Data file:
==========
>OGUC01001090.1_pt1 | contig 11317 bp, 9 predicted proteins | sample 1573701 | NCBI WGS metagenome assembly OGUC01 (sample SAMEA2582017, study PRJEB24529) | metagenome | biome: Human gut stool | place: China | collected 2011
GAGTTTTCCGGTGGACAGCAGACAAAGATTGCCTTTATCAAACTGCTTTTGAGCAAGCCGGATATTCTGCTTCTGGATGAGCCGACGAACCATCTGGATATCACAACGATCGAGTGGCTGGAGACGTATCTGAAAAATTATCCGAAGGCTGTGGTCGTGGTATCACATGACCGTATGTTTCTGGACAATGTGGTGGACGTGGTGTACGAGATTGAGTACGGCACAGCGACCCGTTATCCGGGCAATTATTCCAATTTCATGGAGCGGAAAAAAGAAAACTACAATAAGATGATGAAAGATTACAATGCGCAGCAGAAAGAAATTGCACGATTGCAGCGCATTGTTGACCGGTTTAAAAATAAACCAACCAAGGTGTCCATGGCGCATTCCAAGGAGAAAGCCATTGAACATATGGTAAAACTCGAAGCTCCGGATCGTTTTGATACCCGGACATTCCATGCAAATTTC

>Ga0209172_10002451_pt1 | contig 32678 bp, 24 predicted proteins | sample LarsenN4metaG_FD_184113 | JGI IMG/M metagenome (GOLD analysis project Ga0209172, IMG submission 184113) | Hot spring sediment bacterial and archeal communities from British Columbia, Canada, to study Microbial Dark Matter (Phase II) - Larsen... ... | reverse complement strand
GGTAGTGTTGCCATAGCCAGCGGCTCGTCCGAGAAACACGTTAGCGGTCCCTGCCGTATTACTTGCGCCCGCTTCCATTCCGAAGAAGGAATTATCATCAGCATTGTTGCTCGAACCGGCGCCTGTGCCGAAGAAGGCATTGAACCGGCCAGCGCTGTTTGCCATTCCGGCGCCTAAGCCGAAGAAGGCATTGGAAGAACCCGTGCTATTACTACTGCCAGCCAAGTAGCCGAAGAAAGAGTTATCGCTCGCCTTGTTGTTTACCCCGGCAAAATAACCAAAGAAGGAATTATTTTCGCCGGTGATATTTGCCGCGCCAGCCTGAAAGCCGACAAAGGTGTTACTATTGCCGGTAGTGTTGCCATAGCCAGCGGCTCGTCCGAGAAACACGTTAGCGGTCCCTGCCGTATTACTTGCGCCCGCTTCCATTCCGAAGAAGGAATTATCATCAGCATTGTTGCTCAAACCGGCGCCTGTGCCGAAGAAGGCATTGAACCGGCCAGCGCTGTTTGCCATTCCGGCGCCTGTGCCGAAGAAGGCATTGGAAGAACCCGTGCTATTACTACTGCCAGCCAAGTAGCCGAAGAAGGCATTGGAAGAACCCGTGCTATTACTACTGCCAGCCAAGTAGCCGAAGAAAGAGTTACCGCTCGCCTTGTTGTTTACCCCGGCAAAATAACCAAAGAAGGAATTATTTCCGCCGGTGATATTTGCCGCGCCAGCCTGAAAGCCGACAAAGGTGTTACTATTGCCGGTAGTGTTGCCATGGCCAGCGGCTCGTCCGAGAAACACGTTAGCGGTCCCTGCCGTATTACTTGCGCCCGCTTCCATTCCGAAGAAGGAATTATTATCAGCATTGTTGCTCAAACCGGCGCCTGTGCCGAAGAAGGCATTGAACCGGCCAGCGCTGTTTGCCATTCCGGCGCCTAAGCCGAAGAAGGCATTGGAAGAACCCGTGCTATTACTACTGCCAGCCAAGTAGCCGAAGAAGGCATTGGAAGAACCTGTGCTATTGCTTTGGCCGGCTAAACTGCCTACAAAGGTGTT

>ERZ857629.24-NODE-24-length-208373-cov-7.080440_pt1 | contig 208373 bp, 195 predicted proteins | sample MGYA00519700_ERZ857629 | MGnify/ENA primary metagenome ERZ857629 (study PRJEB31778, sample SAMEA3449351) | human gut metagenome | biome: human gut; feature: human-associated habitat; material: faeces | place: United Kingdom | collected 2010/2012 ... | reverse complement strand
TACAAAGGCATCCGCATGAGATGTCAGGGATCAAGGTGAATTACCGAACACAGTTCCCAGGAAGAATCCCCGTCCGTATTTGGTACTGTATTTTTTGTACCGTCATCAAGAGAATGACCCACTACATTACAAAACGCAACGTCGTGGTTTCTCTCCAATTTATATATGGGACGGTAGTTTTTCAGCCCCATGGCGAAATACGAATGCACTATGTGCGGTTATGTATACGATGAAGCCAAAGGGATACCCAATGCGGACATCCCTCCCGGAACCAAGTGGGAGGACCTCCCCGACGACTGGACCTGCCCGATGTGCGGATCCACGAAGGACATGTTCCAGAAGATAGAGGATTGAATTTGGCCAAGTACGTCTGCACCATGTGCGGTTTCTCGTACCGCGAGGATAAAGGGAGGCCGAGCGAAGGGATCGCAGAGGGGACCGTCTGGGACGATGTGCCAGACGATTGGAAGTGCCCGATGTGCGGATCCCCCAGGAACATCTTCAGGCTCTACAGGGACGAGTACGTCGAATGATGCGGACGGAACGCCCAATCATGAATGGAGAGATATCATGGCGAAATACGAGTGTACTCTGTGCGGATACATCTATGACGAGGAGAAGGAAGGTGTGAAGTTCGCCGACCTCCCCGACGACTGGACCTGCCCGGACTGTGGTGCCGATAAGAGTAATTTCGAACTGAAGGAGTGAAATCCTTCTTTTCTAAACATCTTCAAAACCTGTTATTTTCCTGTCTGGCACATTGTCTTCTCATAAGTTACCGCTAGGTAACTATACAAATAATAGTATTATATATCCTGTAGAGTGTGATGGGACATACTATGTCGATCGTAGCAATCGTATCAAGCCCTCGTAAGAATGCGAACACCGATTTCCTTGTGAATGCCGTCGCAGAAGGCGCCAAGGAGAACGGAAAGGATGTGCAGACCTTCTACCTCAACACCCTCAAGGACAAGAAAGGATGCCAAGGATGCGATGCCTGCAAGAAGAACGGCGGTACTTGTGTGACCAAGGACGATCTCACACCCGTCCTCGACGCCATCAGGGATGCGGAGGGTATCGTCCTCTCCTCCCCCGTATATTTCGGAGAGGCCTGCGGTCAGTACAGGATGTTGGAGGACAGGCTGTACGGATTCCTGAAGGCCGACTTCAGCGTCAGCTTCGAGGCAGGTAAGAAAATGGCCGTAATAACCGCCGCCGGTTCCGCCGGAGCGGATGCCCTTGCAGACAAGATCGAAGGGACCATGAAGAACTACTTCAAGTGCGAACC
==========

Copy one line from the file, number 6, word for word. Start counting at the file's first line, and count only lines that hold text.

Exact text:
TACAAAGGCATCCGCATGAGATGTCAGGGATCAAGGTGAATTACCGAACACAGTTCCCAGGAAGAATCCCCGTCCGTATTTGGTACTGTATTTTTTGTACCGTCATCAAGAGAATGACCCACTACATTACAAAACGCAACGTCGTGGTTTCTCTCCAATTTATATATGGGACGGTAGTTTTTCAGCCCCATGGCGAAATACGAATGCACTATGTGCGGTTATGTATACGATGAAGCCAAAGGGATACCCAATGCGGACATCCCTCCCGGAACCAAGTGGGAGGACCTCCCCGACGACTGGACCTGCCCGATGTGCGGATCCACGAAGGACATGTTCCAGAAGATAGAGGATTGAATTTGGCCAAGTACGTCTGCACCATGTGCGGTTTCTCGTACCGCGAGGATAAAGGGAGGCCGAGCGAAGGGATCGCAGAGGGGACCGTCTGGGACGATGTGCCAGACGATTGGAAGTGCCCGATGTGCGGATCCCCCAGGAACATCTTCAGGCTCTACAGGGACGAGTACGTCGAATGATGCGGACGGAACGCCCAATCATGAATGGAGAGATATCATGGCGAAATACGAGTGTACTCTGTGCGGATACATCTATGACGAGGAGAAGGAAGGTGTGAAGTTCGCCGACCTCCCCGACGACTGGACCTGCCCGGACTGTGGTGCCGATAAGAGTAATTTCGAACTGAAGGAGTGAAATCCTTCTTTTCTAAACATCTTCAAAACCTGTTATTTTCCTGTCTGGCACATTGTCTTCTCATAAGTTACCGCTAGGTAACTATACAAATAATAGTATTATATATCCTGTAGAGTGTGATGGGACATACTATGTCGATCGTAGCAATCGTATCAAGCCCTCGTAAGAATGCGAACACCGATTTCCTTGTGAATGCCGTCGCAGAAGGCGCCAAGGAGAACGGAAAGGATGTGCAGACCTTCTACCTCAACACCCTCAAGGACAAGAAAGGATGCCAAGGATGCGATGCCTGCAAGAAGAACGGCGGTACTTGTGTGACCAAGGACGATCTCACACCCGTCCTCGACGCCATCAGGGATGCGGAGGGTATCGTCCTCTCCTCCCCCGTATATTTCGGAGAGGCCTGCGGTCAGTACAGGATGTTGGAGGACAGGCTGTACGGATTCCTGAAGGCCGACTTCAGCGTCAGCTTCGAGGCAGGTAAGAAAATGGCCGTAATAACCGCCGCCGGTTCCGCCGGAGCGGATGCCCTTGCAGACAAGATCGAAGGGACCATGAAGAACTACTTCAAGTGCGAACC